In honour of World Book Day, I thought I would take a few moments to reflect on my growing obsession for small publishers. Once you start to turn your attention to non-mainstream literature, follow literary journals and publications online, or seek out works in translation; the world of independent publishers invariably opens up. As readers we live in a global world, and we engage in discussions with fellow readers spread far and wide, so it seems natural that you will hear about intriguing works that are not available wherever you happen to live. Sometimes, it’s simply a matter of time but years can separate releases in North America from those in the UK and Australia. Here in Canada we sometimes end up in between the two. Some small publishers do not yet have distribution on one side of the planet or the other, some may never manage it, but I would argue it is still worth trying to support independent publishers no matter where they are, whenever possible.
Why? Small publishers uncover challenging, interesting works, take chances, bring long ignored literature back into circulation, or into translation. Or both.
My two favourite books last year introduced me to two small publishers: CB Editions with Will Eaves’ The Absent Therapist and Istros Books with Selvedin Avdić’s Seven Terrors. Sadly both are publishers without North American distribution. That does not mean, of course that their books can’t be sourced, but the magic of a browsing reader happening to stumble across one of their titles on a bookstore shelf is lost. The joy of random discovery is denied.
After paying extra attention to the IFFP and BTBA longlists this year, I will now be watching out for titles from Pushkin, Open Letter, Deep Vellum, Archipelago among many others. Becoming more engaged as a book blogger and negotiating twitter has caused me to be distracted by some irresistible “shiny objects” – treasures like the stunning A Gothic Soul which arrived earlier this week, in a package covered in Czechoslovakian stamps, direct from Twisted Spoon Press. Oh yes, I could have downloaded it from Amazon for almost a third of what I paid but that would have been a pale substitute for what is truly a work of art and devotion from a small not-for-profit press.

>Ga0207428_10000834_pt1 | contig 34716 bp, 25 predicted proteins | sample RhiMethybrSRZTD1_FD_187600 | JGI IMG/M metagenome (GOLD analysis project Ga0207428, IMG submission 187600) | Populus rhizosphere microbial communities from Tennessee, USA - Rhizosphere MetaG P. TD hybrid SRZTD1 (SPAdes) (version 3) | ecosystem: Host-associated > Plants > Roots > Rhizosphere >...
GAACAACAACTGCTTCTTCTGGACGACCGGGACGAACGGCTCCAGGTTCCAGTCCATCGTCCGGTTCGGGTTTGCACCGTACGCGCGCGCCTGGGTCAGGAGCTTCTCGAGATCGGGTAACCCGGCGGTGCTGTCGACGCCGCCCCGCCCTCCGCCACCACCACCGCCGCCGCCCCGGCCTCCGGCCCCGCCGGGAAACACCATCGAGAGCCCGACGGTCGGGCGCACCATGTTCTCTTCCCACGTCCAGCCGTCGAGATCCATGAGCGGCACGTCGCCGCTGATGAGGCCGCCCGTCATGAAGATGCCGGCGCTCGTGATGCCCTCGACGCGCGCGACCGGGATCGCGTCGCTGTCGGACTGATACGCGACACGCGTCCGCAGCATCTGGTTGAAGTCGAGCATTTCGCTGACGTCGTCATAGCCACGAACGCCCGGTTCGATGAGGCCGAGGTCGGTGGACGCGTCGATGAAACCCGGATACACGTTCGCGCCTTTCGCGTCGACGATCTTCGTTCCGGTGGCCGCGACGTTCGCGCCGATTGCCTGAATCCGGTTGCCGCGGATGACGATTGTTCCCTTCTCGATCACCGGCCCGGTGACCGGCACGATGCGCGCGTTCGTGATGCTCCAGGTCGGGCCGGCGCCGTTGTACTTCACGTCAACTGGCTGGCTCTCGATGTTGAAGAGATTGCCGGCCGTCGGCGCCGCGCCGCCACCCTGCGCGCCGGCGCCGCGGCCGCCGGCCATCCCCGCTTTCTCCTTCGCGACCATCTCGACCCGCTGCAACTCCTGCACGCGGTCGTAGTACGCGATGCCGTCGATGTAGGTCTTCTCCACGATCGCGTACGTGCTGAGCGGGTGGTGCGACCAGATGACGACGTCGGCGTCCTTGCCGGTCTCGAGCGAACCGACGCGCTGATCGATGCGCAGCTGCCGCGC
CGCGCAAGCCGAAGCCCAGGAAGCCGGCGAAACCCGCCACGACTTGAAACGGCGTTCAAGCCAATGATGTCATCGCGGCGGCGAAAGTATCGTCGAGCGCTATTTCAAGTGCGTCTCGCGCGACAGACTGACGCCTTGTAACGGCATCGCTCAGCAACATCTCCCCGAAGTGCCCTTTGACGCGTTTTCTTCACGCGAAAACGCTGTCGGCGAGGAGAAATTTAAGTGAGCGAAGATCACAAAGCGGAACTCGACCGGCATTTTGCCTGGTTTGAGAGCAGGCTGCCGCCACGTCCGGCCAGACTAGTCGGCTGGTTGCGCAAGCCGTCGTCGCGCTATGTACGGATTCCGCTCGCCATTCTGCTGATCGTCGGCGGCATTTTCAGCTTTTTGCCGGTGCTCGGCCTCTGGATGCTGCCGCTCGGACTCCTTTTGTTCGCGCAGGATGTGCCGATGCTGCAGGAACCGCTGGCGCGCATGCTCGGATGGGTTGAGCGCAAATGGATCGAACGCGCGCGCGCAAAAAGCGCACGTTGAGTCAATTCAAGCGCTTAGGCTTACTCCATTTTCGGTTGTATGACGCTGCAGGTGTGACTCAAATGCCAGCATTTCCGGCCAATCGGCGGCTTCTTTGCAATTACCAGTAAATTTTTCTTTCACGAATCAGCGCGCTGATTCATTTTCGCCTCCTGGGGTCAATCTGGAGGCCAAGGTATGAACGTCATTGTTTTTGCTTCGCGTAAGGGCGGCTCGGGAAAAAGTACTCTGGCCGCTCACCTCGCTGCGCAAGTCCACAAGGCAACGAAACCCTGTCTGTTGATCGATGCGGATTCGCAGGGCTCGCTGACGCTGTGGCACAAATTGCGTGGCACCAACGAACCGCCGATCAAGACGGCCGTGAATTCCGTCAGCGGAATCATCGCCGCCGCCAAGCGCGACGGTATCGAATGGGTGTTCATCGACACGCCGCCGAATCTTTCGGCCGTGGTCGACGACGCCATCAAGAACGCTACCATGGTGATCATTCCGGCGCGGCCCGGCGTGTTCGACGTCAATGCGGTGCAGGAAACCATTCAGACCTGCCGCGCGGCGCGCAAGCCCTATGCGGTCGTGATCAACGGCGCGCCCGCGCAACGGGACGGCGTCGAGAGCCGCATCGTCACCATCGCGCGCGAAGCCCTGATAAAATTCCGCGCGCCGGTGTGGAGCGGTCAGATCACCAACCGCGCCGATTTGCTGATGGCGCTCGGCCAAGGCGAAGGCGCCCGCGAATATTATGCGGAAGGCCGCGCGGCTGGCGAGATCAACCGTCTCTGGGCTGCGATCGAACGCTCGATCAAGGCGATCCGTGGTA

And then there is And Other Stories. I don’t know how I was so late to the party but it was the release of The Alphabet of Birds by SJ Naudé in January that put them on my radar. Dovetailing nicely with my interest in South African literature, their publication of this brilliant debut of stories translated from Afrikaans as well as their ongoing release of works by Ivan Vladislavić was an obvious draw. But as soon as I learned about their grassroots funding of initial releases with subscription support and their engagement of readers in the process of exploring potential writers from around the world… well, I was sold. I subscribed right away. My only regret is that temporary financial uncertainty led me to opt for a 4-book rather than a 6-book subscription. A number of other publishers utilize subscriber support models so I hope in the future to extend my support further and wider.
Today my biggest thrill comes from walking into one of our local indie bookstores and finding a gem on the shelves. Of course I still end up placing special orders, through the same stores or from overseas. And, when there seems to be no option I order e-books but my preference for paper copies has grown after an initial blush of affection for the digital. I am even the sort of person who, having truly fallen in love with a book read electronically or borrowed from the library, just has to own a hard copy.
There must be diagnosis for this illness. But I don’t want to be cured.